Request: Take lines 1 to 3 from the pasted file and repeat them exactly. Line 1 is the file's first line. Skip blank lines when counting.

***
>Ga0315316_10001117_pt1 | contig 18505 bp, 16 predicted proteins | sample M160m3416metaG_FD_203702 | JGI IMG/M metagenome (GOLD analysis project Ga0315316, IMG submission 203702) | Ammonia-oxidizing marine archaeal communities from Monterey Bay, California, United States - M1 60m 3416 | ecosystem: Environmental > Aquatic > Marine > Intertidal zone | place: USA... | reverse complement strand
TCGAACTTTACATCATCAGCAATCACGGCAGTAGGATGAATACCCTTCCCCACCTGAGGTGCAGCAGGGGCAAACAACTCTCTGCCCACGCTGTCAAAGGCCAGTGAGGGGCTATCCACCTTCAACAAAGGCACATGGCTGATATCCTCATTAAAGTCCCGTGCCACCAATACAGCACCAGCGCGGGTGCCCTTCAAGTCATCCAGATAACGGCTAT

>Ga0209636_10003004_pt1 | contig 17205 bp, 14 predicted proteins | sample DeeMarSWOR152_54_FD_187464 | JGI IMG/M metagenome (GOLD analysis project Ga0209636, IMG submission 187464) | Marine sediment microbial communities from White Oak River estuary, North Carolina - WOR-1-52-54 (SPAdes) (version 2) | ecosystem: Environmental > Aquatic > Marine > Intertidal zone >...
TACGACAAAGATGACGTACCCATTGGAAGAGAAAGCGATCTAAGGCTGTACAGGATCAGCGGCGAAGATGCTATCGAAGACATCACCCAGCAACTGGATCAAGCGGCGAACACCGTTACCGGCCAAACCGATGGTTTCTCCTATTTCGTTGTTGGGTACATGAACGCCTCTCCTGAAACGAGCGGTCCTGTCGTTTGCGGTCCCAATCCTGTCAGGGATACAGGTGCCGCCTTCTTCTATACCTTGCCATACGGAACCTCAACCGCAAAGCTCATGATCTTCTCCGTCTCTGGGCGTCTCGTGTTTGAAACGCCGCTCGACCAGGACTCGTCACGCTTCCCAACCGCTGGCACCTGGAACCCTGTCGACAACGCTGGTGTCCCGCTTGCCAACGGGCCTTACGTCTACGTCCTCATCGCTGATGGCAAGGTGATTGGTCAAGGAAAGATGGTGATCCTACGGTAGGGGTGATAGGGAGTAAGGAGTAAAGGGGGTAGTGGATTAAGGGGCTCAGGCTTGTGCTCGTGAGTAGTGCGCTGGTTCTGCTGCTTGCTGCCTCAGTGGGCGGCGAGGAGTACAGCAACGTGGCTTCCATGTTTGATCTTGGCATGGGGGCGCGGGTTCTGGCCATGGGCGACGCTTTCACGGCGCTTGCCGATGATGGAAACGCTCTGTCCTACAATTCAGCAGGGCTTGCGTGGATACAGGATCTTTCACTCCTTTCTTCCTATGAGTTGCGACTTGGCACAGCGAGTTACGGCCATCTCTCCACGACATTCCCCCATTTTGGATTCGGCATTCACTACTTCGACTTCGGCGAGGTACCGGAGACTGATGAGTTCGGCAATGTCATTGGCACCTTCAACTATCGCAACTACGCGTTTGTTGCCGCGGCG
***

>Ga0315316_10001117_pt1 | contig 18505 bp, 16 predicted proteins | sample M160m3416metaG_FD_203702 | JGI IMG/M metagenome (GOLD analysis project Ga0315316, IMG submission 203702) | Ammonia-oxidizing marine archaeal communities from Monterey Bay, California, United States - M1 60m 3416 | ecosystem: Environmental > Aquatic > Marine > Intertidal zone | place: USA... | reverse complement strand
TCGAACTTTACATCATCAGCAATCACGGCAGTAGGATGAATACCCTTCCCCACCTGAGGTGCAGCAGGGGCAAACAACTCTCTGCCCACGCTGTCAAAGGCCAGTGAGGGGCTATCCACCTTCAACAAAGGCACATGGCTGATATCCTCATTAAAGTCCCGTGCCACCAATACAGCACCAGCGCGGGTGCCCTTCAAGTCATCCAGATAACGGCTAT

>Ga0209636_10003004_pt1 | contig 17205 bp, 14 predicted proteins | sample DeeMarSWOR152_54_FD_187464 | JGI IMG/M metagenome (GOLD analysis project Ga0209636, IMG submission 187464) | Marine sediment microbial communities from White Oak River estuary, North Carolina - WOR-1-52-54 (SPAdes) (version 2) | ecosystem: Environmental > Aquatic > Marine > Intertidal zone >...